Antikythera or Anticythera (//, //; Ancient Greek: Ἀντικύθηρα Greek: Αντικύθηρα, Greek pronunciation: [andiˈciθira], literally "opposite Kythera") is a Greek island lying on the edge of the Aegean Sea, between Crete and Peloponnese. Since the 2011 local government reform it is part of the municipality of Kythera island.
Antikythera's harbour Potamos
|Coordinates: 35°52′N 23°18′E|
|• Municipal unit||20.43 km2 (7.89 sq mi)|
|• Municipal unit||68|
|• Municipal unit density||3.3/km2 (8.6/sq mi)|
|Time zone||UTC+2 (EET)|
|• Summer (DST)||UTC+3 (EEST)|
Its land area is 20.43 square kilometres (7.89 square miles), and it lies 38 kilometres (24 miles) south-east of Kythira. It is the most distant part of the Attica region from its heart in the Athens metropolitan area. It is lozenge-shaped, 10.5 km (6.5 mi) NNW to SSE by 3.4 km (2.1 mi) ENE to WSW. It is notable for being the location of the discovery of the Antikythera mechanism and for the historical Antikythera wreck.
Its main settlement and port is Potamós (pop. 34 inhabitants in the 2011 census). The only other settlements are Galanianá (pop. 15), and Charchalianá (pop. 19). Antikythera is periodically visited by the Ablemon Nautical Company ferry F/B Ionis on its route between Piraeus (Athens) and Kissamos-Kastelli on Crete.
The earliest known inhabitants (5th or 4th millennium BC) were likely seasonal hunters who traveled there to exploit the presence of migratory birds. The population of the island then changed frequently as it was settled and abandoned several times, including a period of significant influence by Cretan culture during the Bronze Age. In antiquity, the island of Antikythera was known as Aegilia or Aigilia (Ancient Greek: Αἰγιλία), Aegila or Aigila (Αἴγιλα), or Ogylos.
Between the 4th and 1st centuries BC, it was used as a base by a group of Cilician pirates until their destruction by Pompey the Great. Their fort can still be seen atop a cliff to the northeast of the island. The archaeology of the island has been thoroughly surveyed and the data made openly available for further study.
Antikythera is one of the few islands in the Aegean which were never ruled by the Ottoman Empire, as the Turks did not consider the small island a worthwhile conquest. Nevertheless, it was noted on Ottoman maps as Küçük Çuha, a name that has persisted in modern Turkish.
Antikythera was administered by the Venetians as part of the Ionian Islands, despite being several hundred kilometres away from the main Ionian archipelago. The Venetians held out in Antikythera until 1800 while the rest of the Ionian Islands had fallen to Napoleonic France in 1797. It became a British protectorate in 1815 as part of the United States of the Ionian Islands. The island was then ceded to Greece under the Treaty of London (1864).
From 1864 to 1912, Antikythera was the southernmost point of Greece, as Crete was then part of Turkey.
Antikythera is most famous for being the location of the 1900 discovery of the Antikythera wreck, from which the Antikythera Ephebe and Antikythera Mechanism were recovered. The Antikythera mechanism is an ancient mechanical calculator (sometimes described as the first mechanical computer) designed to calculate astronomical positions which has been dated to about 205 BC. Technological artifacts of similar complexity did not reappear until a thousand years later.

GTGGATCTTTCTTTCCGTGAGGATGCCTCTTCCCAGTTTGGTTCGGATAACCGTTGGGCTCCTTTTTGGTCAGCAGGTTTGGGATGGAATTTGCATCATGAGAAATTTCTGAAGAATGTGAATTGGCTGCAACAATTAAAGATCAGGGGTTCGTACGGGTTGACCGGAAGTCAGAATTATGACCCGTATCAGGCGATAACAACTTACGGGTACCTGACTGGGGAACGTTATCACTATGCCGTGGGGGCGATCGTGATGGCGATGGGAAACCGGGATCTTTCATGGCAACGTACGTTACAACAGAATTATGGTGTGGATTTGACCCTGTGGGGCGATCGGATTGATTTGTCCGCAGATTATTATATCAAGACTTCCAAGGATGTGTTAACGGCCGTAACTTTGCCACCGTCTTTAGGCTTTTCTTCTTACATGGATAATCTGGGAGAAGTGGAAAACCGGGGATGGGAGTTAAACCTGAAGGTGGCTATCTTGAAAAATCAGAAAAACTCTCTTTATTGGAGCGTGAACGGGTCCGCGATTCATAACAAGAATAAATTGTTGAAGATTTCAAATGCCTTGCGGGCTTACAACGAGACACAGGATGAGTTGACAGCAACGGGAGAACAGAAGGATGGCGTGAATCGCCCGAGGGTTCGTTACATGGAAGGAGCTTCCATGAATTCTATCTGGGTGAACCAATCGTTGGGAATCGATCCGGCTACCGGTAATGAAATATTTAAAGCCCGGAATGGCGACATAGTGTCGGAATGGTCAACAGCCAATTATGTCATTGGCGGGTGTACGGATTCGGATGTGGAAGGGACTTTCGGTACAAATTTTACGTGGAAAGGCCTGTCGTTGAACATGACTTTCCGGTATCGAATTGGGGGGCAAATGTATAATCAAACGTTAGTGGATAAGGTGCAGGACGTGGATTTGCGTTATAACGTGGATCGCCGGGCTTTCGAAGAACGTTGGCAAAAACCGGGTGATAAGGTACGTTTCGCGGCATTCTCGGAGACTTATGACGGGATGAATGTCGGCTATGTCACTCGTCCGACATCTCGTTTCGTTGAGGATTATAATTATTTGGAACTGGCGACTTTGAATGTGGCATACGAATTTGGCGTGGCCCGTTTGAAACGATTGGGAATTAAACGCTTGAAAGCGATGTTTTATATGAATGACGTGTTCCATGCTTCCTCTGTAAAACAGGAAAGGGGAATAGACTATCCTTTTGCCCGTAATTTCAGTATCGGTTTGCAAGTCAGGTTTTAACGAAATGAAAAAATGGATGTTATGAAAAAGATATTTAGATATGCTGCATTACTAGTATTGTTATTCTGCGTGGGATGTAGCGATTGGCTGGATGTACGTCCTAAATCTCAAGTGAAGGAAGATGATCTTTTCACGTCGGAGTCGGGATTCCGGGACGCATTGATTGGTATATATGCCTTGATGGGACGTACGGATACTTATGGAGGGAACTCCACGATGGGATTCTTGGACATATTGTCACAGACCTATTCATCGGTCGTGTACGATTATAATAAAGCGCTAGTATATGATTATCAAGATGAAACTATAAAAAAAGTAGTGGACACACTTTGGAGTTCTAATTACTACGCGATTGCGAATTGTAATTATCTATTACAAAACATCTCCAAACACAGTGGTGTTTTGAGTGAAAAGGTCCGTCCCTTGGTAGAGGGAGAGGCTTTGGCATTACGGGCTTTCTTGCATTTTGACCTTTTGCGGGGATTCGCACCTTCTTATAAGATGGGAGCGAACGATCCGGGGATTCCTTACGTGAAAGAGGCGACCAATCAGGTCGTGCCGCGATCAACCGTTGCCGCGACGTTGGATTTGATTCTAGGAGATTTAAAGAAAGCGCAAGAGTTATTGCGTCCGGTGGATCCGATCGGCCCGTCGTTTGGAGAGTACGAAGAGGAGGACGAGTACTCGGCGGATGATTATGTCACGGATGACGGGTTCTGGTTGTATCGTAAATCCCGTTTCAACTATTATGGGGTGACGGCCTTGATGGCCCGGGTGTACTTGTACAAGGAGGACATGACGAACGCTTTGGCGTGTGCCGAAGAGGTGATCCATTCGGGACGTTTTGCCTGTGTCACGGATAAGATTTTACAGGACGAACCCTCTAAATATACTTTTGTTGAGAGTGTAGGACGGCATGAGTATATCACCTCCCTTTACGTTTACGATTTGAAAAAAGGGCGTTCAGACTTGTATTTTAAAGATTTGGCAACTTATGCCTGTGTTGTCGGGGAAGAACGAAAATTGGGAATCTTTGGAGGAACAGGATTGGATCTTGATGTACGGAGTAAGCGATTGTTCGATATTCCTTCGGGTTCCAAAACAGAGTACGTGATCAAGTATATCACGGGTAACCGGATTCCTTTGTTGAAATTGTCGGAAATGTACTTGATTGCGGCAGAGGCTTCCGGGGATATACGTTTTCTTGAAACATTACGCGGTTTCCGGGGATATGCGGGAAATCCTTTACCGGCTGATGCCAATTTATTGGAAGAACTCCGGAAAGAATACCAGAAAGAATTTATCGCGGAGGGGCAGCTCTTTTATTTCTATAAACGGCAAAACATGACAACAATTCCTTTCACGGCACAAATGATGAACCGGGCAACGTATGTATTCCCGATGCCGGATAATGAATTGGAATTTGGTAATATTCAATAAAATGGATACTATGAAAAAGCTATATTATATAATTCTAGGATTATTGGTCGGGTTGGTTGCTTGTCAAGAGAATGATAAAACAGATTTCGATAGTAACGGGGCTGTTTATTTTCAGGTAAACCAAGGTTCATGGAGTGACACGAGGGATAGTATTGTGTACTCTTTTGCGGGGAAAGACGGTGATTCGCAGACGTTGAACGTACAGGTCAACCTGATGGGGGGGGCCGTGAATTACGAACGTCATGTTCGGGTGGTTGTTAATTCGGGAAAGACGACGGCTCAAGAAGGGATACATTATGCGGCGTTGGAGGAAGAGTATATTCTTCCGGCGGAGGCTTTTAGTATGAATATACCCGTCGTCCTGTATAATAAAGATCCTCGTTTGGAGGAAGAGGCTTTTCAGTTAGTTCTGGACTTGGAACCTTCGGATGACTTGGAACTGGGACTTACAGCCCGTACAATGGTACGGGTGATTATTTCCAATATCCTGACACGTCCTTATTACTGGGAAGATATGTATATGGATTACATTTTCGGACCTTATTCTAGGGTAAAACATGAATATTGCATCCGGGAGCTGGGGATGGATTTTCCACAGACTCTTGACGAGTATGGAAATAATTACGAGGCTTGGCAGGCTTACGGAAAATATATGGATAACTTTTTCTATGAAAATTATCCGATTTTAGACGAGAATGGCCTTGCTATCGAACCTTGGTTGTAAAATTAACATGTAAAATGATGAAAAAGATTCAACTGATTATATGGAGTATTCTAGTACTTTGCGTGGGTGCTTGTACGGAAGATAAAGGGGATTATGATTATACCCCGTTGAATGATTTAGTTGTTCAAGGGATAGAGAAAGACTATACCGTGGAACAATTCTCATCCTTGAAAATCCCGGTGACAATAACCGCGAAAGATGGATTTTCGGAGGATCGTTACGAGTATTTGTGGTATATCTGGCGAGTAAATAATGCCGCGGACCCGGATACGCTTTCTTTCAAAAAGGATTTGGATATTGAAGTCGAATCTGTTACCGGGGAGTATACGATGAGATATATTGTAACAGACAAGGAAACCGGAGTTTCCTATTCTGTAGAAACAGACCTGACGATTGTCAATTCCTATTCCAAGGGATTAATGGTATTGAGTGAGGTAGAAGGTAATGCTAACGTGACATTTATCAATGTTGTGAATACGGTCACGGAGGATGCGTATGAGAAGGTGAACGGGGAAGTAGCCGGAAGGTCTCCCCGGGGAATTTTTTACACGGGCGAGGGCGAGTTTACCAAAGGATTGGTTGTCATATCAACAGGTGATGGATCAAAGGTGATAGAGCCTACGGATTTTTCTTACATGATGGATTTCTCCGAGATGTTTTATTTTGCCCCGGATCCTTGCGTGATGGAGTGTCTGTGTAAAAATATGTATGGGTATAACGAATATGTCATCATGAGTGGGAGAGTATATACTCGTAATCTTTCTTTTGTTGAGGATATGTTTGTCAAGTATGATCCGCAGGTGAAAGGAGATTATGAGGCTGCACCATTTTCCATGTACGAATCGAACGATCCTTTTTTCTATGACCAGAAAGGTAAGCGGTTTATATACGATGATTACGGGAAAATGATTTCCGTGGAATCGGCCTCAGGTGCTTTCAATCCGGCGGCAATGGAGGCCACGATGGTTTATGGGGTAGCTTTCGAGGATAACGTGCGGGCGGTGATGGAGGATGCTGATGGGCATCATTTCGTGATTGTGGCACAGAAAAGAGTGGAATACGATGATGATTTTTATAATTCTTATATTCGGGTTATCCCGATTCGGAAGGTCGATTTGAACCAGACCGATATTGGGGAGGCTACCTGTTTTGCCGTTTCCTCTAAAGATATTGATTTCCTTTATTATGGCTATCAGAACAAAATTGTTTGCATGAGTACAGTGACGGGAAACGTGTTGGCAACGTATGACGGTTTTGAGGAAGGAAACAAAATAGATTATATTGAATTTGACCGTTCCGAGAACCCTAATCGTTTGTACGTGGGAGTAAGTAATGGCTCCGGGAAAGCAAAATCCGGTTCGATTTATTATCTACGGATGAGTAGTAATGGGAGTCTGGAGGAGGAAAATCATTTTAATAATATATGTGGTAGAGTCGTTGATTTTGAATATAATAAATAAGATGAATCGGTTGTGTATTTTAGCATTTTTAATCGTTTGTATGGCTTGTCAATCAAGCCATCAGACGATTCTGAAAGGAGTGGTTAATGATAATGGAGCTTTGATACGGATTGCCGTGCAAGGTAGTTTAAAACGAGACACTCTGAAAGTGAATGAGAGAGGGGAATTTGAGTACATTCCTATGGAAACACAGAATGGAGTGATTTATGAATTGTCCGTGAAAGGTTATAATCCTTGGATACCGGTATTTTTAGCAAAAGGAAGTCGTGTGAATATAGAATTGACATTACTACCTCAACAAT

The island was occupied by Italy and was known as Cerigotto.
Antikythera is a very important stop-over site for migratory birds during their seasonal movements, due to its geographical position and certain features (a longitudinal island, with a north-south direction and very low human impact). Furthermore, the island hosts the largest breeding colony of Eleonora's falcon (Falco eleonorae) in the world. The importance of Antikythera for studying bird migration led to the creation of Antikythera Bird Observatory (A.B.O) by the Hellenic Ornithological Society. The island also has a large population of wild goats.
- Andreas Anagnostakis (1826–1897) physician
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- Bevan, A.; Conolly, J. (2012). "Intensive Survey Data from Antikythera, Greece". Journal of Open Archaeology Data. 1: e3. doi:10.5334/4f3bcb3f7f21d.
- Chisholm, Hugh, ed. (1911). Encyclopædia Britannica. 5 (11th ed.). Cambridge University Press. p. 761..
- Carman, Christian; Evans, James (15 November 2014). "On the epoch of the Antikythera mechanism and its eclipse predictor". Archive for History of Exact Sciences. 68 (6): 693–774. doi:10.1007/s00407-014-0145-5.
- The Importance of Antikythira
- Dimalexis, A; Xirouchakis, S; Portolou, D; Latsoudis, P; Karris, G; Georgiakakis, P; Fric, J; Barboutis, C; Bourdakis, S; Ivovič, M; Kominos, T; Kakalis, E (2008). "Breeding distribution and population status of the Eleonora's falcon (Falco eleonorae) in Greece". Journal of Ornithology. 149: 23–30. doi:10.1007/s10336-007-0207-4.
- "Archived copy". Archived from the original on 7 October 2015. Retrieved 7 March 2017.CS1 maint: archived copy as title (link)
|Wikimedia Commons has media related to Antikythera.|
- Antikythera audio pronunciation
- Official website of the Antikythira Community (in Greek) (in English)
- The "Return to Antikythera" Dive Official Website (English)
- The Antikythera (Archaeological) Survey Project (Website in Greek)
- Antikythira Bird Observatory (Greek Text)